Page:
With all of that as prelude, today I am here to put some textual meat on the bones of those prior scholarly intuitions, which all treat the allusion as if it were merely about Lizzy as a latter day Rosalind and nothing more. As you will see, it is much much more.

Those who follow me know that this is just the latest in a series of comparable posts of mine about JA’s allusions to Shakespeare—most recently focused on the veiled allusions to Much Ado  in P&P  and in Persuasion—where I go into the actual texts of the novels and the plays to prove my claims, which go far beyond the conventional wisdom.

My offering today will focus, as I always do, on the kind of characteristic word play by JA that invariably accompanies her allusions-her textual bread crumbs that tell the knowing reader that, yes, that allusion is really there, and also provide a wormhole that leads to rich thematic depths. Let’s begin.

In As You Like It, the word “twenty” is used by Shakespeare three times as hyperbole. As you’ll see, below, Jane Austen picked up on all three of them, and gave each of them a great deal of thematic TLC.

First, in Act 1, Scene 1, Orlando, aggrieved at his brother Oliver having given him the shaft, in terms of family inheritance, makes the following speech to Oliver while he knows he has his attention, because he has Oliver in a headlock!: 

“Ay, better than him I am before knows me. I know you are my eldest brother; and, in the gentle condition of blood, you should so know me. The courtesy of nations allows you my better, in that you are the first-born; but the same tradition takes not away my blood, WERE THERE TWENTY BROTHERS BETWEEN US. I have as much of my father in me as you; albeit, I confess, your coming before me is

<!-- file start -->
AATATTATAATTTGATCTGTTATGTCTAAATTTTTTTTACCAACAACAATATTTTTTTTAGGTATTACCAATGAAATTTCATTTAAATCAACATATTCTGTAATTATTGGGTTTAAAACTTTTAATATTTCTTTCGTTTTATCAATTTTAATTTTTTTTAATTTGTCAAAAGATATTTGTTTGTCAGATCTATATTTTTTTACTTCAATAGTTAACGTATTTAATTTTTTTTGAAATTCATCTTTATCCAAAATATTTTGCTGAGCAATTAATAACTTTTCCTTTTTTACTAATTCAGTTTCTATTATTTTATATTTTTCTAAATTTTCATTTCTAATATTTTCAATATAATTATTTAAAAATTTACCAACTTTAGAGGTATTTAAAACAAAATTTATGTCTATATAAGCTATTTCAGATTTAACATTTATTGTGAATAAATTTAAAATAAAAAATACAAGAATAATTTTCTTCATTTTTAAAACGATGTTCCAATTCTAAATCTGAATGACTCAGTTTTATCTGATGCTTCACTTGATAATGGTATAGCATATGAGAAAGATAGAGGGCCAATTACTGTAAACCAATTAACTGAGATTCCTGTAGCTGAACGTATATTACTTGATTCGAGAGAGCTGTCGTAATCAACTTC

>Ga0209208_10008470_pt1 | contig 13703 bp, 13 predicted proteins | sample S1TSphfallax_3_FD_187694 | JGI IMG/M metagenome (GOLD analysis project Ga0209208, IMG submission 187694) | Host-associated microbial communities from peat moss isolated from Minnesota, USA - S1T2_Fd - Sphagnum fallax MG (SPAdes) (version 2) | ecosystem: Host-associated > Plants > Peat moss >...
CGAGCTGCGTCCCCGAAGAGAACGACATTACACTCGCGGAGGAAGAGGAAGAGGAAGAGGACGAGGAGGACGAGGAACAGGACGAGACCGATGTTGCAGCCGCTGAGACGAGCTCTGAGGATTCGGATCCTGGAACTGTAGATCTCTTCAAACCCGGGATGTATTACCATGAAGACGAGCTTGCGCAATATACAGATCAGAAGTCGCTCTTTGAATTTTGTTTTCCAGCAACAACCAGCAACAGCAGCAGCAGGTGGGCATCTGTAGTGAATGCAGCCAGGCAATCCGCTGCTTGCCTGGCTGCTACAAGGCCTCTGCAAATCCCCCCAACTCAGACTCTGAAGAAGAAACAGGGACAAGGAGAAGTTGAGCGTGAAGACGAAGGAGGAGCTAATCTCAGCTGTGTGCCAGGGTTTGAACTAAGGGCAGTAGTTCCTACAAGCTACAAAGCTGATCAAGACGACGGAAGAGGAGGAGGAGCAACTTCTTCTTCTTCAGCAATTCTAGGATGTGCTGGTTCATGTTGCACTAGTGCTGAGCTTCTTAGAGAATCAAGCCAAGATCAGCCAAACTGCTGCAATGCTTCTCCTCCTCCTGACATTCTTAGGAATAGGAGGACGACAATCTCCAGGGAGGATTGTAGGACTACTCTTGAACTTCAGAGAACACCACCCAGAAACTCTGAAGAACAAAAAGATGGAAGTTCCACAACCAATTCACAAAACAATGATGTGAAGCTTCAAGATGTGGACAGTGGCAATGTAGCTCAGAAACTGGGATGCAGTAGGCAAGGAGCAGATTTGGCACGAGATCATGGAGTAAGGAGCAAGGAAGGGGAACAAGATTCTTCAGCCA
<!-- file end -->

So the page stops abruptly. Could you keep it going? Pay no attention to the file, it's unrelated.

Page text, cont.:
nearer to his reverence.

I hear distinct echoes of the above passage (which is in the very first scene of As You Like It)  in the following part of (not coincidentally) the very first scene depicted in  P&P :

"You mistake me, my dear. I have a high respect for your nerves. They are my old friends. I have heard you mention them with consideration THESE LAST TWENTY YEARS AT LEAST."
"Ah, you do not know what I suffer."
"But I hope you will get over it, and live to see many young men of four thousand a year come into the neighbourhood."
"It will be no use to us, IF TWENTY SUCH SHOULD COME, since you will not visit them."
"Depend upon it, my dear, that WHEN THERE ARE TWENTY, I will visit them all."